SHANGHAI – Italian luxury powerhouse Prada has temporarily shifted its focus from chic Shanghai malls to one of the city’s simpler wet markets.

Thousands of people took to Wuzhong Market in the city’s former French concession for the sole purpose of posing with vegetables wrapped in Prada wrappers and securing paper bags bearing the brand’s name. Since the two-week event began on September 27, mostly young, selfie-hungry, and brand-conscious consumers have taken to Wulumuqi Middle Road to snap photos for their social media feeds, while keeping the sellers out. busy and puzzled.

Liu Bin and his mother-in-law, who have a fruit and vegetable stall near the entrance to the market, told Sixth Tone that many young people stopped just to “point”, referring to the Chinese term. daka – validate its presence in trendy places by posting photos on social networks. Many online users have called Wuzhong “the hottest wet market”, and one visitor even said “this is the only Prada I can afford”.

Prada’s advertising campaign in the 2,000 square meter wet market, according to the company, was aimed at promoting its global fall / winter 2021 campaign, titled “Feels Like Prada.” And while the brand has managed to gain visibility through the campaign, some are questioning its choice of location and what the marketing activity means to sellers.

Liu Bin packs vegetables with Prada wrappers, Shanghai, October 9, 2021. Jiang Yaling / Sixth Tone

Zhu Tianhua, assistant researcher at the Shanghai Academy of Social Sciences, said the event was gentrification, but not in the literal sense of turning old neighborhoods into modern spaces, as Wulumuqi Middle Road has long been seen as a destination of choice in Shanghai. However, he added that the countryside has disrupted the way of life of the locals.

“It may sound like a fashion crossover when you put non-everyday luxury symbolic codes in the environment of a wet market, but it can also be interpreted as an invasion of consumer symbols into everyday life,” he said. Zhu told Sixth Tone. “We can interpret the intrusion as a kind of everyday consumerism. This, rather than ‘gentrification’, may be closer to the root of the problem. “

Some residents of Sixth Tone said they were aware of the event – “it’s for Prada” – but expressed no concern. Meanwhile, people who took to the wet market for the publicity stunt believed that such carefully coordinated campaigns could be more helpful than harmful.

“They’ve given it a lot of thought, although people may criticize the way influencers can interfere with business,” said Yang Yingchen, a 28-year-old advertising professional. “I felt it was good and saw a lot of people shopping.”

“A third of the people there have actually bought stuff,” said Meng Jia, a 34-year-old Shanghai-based fashion brand manager, who visited the market to “point” and buy vegetables. “I give it a perfect mark for the presentation, but what is the real meaning behind?” “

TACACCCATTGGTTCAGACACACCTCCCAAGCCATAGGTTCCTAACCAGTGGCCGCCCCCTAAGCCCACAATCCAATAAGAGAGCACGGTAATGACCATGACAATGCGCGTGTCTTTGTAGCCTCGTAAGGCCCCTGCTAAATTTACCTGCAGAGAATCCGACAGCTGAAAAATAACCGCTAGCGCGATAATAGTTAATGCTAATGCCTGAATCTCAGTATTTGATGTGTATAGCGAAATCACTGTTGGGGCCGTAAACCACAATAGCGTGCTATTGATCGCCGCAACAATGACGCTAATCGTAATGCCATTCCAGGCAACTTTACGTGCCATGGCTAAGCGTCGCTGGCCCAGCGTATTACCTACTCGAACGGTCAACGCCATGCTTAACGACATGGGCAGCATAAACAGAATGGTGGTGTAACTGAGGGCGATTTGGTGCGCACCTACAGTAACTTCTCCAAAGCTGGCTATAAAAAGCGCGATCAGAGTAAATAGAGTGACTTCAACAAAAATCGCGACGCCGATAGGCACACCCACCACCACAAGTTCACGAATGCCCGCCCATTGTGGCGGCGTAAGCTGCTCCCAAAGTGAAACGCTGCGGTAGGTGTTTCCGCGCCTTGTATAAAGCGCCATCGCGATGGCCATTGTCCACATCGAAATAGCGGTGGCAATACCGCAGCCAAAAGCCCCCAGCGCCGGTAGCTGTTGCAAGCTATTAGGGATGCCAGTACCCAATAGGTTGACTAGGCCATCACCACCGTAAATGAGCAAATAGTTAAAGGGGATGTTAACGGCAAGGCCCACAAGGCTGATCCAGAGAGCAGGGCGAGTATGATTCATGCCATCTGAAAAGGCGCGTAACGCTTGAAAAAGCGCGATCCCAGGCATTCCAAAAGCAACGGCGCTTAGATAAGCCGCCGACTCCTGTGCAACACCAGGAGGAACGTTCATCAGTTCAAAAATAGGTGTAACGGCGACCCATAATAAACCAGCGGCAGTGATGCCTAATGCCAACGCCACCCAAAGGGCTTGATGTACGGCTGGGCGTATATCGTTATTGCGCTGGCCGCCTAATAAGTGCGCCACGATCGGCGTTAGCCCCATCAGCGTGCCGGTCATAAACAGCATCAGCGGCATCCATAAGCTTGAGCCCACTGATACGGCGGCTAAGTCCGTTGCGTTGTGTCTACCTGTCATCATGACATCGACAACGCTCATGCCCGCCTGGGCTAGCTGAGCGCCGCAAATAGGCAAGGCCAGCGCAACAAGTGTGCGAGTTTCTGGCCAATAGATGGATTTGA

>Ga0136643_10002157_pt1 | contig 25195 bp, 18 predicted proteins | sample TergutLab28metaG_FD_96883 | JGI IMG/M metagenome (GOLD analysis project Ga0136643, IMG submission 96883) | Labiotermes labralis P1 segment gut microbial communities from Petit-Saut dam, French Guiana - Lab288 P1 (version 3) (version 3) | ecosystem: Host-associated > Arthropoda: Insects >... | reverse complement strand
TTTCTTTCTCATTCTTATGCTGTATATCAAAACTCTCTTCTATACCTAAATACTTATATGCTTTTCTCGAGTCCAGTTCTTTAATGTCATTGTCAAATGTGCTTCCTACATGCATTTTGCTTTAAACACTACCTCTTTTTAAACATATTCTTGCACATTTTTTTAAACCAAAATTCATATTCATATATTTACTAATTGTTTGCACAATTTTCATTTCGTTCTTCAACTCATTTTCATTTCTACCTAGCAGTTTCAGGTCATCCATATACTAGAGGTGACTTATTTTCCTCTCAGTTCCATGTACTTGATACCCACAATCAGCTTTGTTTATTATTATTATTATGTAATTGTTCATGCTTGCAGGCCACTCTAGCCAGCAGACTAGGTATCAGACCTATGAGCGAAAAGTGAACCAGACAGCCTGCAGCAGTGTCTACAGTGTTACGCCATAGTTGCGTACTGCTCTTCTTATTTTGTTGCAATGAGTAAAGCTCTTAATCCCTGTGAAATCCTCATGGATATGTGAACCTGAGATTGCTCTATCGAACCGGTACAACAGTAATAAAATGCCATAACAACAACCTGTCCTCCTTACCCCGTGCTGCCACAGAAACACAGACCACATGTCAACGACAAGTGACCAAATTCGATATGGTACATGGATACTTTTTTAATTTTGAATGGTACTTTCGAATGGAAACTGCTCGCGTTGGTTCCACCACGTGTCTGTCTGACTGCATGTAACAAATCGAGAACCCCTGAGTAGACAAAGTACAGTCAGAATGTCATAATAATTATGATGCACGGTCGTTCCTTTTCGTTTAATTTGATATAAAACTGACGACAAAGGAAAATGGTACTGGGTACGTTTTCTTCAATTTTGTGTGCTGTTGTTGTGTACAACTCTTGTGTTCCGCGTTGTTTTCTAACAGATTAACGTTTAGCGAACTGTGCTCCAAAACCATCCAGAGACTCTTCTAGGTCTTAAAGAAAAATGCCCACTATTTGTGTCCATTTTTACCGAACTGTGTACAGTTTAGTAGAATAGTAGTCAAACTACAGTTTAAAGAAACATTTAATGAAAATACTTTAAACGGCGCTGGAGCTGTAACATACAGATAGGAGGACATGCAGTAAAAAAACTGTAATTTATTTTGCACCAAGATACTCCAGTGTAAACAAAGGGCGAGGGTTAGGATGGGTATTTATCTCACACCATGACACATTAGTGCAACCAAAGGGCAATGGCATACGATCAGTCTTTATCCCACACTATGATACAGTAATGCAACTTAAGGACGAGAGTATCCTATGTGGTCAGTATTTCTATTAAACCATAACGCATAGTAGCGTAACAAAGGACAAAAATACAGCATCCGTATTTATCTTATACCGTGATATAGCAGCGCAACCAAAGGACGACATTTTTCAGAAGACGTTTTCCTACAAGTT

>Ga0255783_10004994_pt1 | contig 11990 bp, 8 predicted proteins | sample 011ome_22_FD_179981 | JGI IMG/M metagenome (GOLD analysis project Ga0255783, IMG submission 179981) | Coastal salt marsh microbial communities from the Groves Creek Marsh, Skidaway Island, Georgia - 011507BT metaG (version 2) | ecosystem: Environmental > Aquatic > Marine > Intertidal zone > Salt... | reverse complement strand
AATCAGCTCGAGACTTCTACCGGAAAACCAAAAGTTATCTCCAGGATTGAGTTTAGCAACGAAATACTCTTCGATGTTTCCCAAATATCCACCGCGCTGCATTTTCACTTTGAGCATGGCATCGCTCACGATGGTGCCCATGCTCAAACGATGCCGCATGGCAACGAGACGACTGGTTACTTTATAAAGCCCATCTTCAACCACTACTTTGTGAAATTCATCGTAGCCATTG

A woman poses for a photo outside Wuzhong Market in Shanghai on October 9, 2021. Jiang Yaling / Sixth Tone

A woman poses for a photo outside Wuzhong Market in Shanghai on October 9, 2021. Jiang Yaling / Sixth Tone

Over the years, several luxury brands have focused heavily on the Asian market, which contributes significantly to their revenue. Asia-Pacific is a major market for the Prada Group, and its sales in the first half of 2021 are up 77% compared to the same period in 2019, according to the company.

Given its importance, the brand chose Shanghai as one of the five cities outside Italy for the “Feel Like Prada” campaign. Similar to the Shanghai Wet Market, Prada plans to take over bakeries and fruit and vegetable markets in Milan, Florence, Rome, Paris, London, New York and Tokyo for its experimental initiative.

At Wuzhong market, vendors said that brand representatives distribute a limited number of Prada bags twice a day at 10 a.m. and 1 p.m., which they distribute on a first-come, first-served basis to customers with spent more than 20 yuan ($ 3). . Liu, the fruit and vegetable vendor who moved to the current location after the 2019 renovation, said he was not fazed by visitors who only posed but didn’t buy anything.

“I just want to remind them to be careful because the vegetables are delicate,” he said. “But I have told my regular customers to avoid these times as they might not be able to squeeze in with the crowds.”

But not everyone was ready to adjust to the sudden rush. A second-floor vendor who sells sparsely packaged food items like red dates and soybeans said she was not happy and asked how the event had helped her business.

“Young people are only there for the bags,” said the seller who declined to be named, referring to the limited number of branded bags. “Some people ask me to weigh food in bulk, only to find that I have no more bags left, which leads them to say ‘I don’t want any more.’ The stalls on the ground floor benefited the most from the event.

Meanwhile, researchers like Zhu believe mainstream brands occupying everyday spaces for social media-focused visibility will not have lasting appeal, or enduring practice. Instead, he said businesses need to find better ways to connect with existing or potential consumers.

“It is important for businesses to form an emotional bond (with consumers), so that there is less chance of the brand (the events) disrupting everyday life,” he said.

Publisher: Bibek Bhandari.

(Header image: courtesy Prada)


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